The following piece by Harvard Law School Professor Noah Feldman appeared in Bloomberg View on Sept. 14. Feldman, who is the Bemis Professor of International Law at HLS, is a regular contributor to Bloomberg View and the author of many books, including “Scorpions: The Battles and Triumphs of FDR’s Great Justices” (Twelve Books 2010), and “The Fall and Rise of the Islamic State” (Princeton University Press, 2008).

The view from Tunis: Fire, tear gas, and normalcy

By Noah Feldman

I’ve had my share of surreal Middle East moments in Iraq and elsewhere. But little to beat the weirdness of sitting in the lobby of the Tunisian constituent assembly building today, along with elected representatives, journalists and civil society activists, watching the U.S. Embassy being stormed by angry Salafis.

The embassy is some eight miles from the Bardo, as the gracious old parliament building is called. So we were watching a live Al Jazeera feed, not using binoculars.

On the screen, the protesters had taken down the American flags on the embassy compound walls and replaced them with the black flags of the Salafi movement. “No god But God and Muhammad is the Prophet of God,” the flags read. The police moved in and fired tear gas and bullets. Something was on fire inside the embassy perimeter, and black smoke was pouring out above the white clouds of tear gas. The protesters were throwing the gas canisters back at the police. In the Al Jazeera images, it looked like they were throwing rocks, too. The police would advance, then retreat. Agence France Press reported three killed and 28 injured.

The Tunisians inside the assembly building were uniform in their condemnation of the violence. “I promise you this is not the true Islam,” said one head-scarfed young woman who described  herself as a freelance journalist. “If our Prophet were here he would not act in this way.”

Members of Ennahda, the ruling Islamic democratic party, said they were frustrated with the provocations of the anti-Muhammad movie “Innocence of Muslims” and by those of the anti-U.S. protesters. Moderate Islam, they intimated, was being threatened from both sides.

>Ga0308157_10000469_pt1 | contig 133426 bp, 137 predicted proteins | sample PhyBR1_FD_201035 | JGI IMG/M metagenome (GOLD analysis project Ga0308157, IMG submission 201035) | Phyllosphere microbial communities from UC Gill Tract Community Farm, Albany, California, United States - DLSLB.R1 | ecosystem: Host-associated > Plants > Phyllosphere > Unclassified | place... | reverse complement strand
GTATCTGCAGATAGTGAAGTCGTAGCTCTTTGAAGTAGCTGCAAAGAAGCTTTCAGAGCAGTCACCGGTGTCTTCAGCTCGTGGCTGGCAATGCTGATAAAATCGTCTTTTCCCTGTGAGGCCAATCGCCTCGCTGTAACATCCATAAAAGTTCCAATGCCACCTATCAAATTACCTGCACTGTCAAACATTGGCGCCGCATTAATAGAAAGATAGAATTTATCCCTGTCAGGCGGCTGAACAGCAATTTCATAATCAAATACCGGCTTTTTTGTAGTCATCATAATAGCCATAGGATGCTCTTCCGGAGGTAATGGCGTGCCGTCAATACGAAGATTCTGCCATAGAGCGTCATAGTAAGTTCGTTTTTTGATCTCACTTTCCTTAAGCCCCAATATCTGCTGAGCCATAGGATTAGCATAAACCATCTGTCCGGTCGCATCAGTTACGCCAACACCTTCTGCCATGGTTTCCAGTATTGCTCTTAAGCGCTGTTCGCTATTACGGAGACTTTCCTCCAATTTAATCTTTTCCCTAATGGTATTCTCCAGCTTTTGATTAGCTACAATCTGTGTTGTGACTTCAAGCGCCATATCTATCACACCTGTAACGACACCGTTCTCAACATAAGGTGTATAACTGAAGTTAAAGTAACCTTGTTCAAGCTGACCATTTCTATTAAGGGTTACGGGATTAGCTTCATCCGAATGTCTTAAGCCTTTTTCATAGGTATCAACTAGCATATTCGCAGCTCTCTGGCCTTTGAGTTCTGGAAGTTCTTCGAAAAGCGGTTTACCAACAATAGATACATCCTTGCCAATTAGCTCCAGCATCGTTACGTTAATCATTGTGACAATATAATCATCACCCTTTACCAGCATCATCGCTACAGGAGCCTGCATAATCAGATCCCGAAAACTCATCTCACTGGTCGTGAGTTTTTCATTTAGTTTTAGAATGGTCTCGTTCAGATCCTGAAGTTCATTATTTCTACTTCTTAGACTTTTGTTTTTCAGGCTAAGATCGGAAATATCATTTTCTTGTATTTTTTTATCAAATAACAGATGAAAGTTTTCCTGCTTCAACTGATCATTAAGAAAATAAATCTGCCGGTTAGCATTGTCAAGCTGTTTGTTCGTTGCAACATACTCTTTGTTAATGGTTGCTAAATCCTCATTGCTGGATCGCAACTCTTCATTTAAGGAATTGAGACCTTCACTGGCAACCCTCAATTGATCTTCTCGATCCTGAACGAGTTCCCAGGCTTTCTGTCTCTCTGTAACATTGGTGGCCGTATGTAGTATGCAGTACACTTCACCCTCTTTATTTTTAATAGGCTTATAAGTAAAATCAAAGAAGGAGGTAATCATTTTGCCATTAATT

Nonetheless, huddled around well-worn couches, small groups watched the events breathlessly, reacting to every twist and turn. “The ambassador was evacuated!” one called out in Arabic, more in surprise than anger. They seemed stunned to see the images of smoke and tear gas from right inside their own city.

When Al Jazeera reported that protesters had entered and then left the U.S. Cultural Center, on the embassy campus, one woman (who identified herself as a law student) exclaimed, “I hope they don’t burn it down! I study there, and I need the books!”

A few feet away, a senior Ennahda parliamentarian gave an impromptu interview to local journalists. He called the protests a “shame,” and insisted that Islamic tradition requires respectful treatment of ambassadors.

Yet throughout, things remained more or less normal in the Bardo.  The day had been planned as a chance for civil society groups to meet with the constitutional drafting committees — and those meetings went on, under the eye of the free press.

As the day wound down, people started to head home, worried about traffic in case a curfew was declared. It was unclear whether the protesters had all been dispersed — but that didn’t seem to matter.

There is an important lesson here, one that can easily be missed amid the headlines of protests throughout the Muslim world on Friday. Crowds may have marched from prayers to embassies and caused violence leading to injuries and deaths. But at least in Tunis, if you weren’t in front of the embassy or a television, you wouldn’t know any of it was happening.

Most people, most of the time, are not motivated to protest even so offensive a film. Plenty of deeply believing Muslims think that the proper response to such a provocation is to ignore it.

The point is not to downplay the significance of the protests. In Tunis, the Salafis were mounting a challenge to the authority of the elected government. And the embassy staff members here were trapped in the compound, just days after the horrifying deaths of four Americans, including our ambassador, in Benghazi, Libya.

Yet this violence coexisted with an almost ideal version of constitutional debate and discourse by elected officials and public-spirited citizens. This, too, happened in part under the banner of Islam — but a very different Islam than the one that was on display at the embassy.

The struggle for the hearts and minds of young Muslims is being played out here and elsewhere in the post-Arab Spring world. The protests must be understood as part of that process.  The violence, sadly, may work in the Salafis’ favor. But that doesn’t mean the Salafis will prevail. To the contrary, they remain a small minority in Tunis, repudiated by the Islamic democrats in the government.

As I left the Bardo, the neighborhood cafes were full. The sun was going down, and the sky was the penetrating Mediterranean blue of early dusk. Life was normal. Even the traffic was no worse than usual. This, too, is part of the new Middle Eastern reality — strange as it may seem.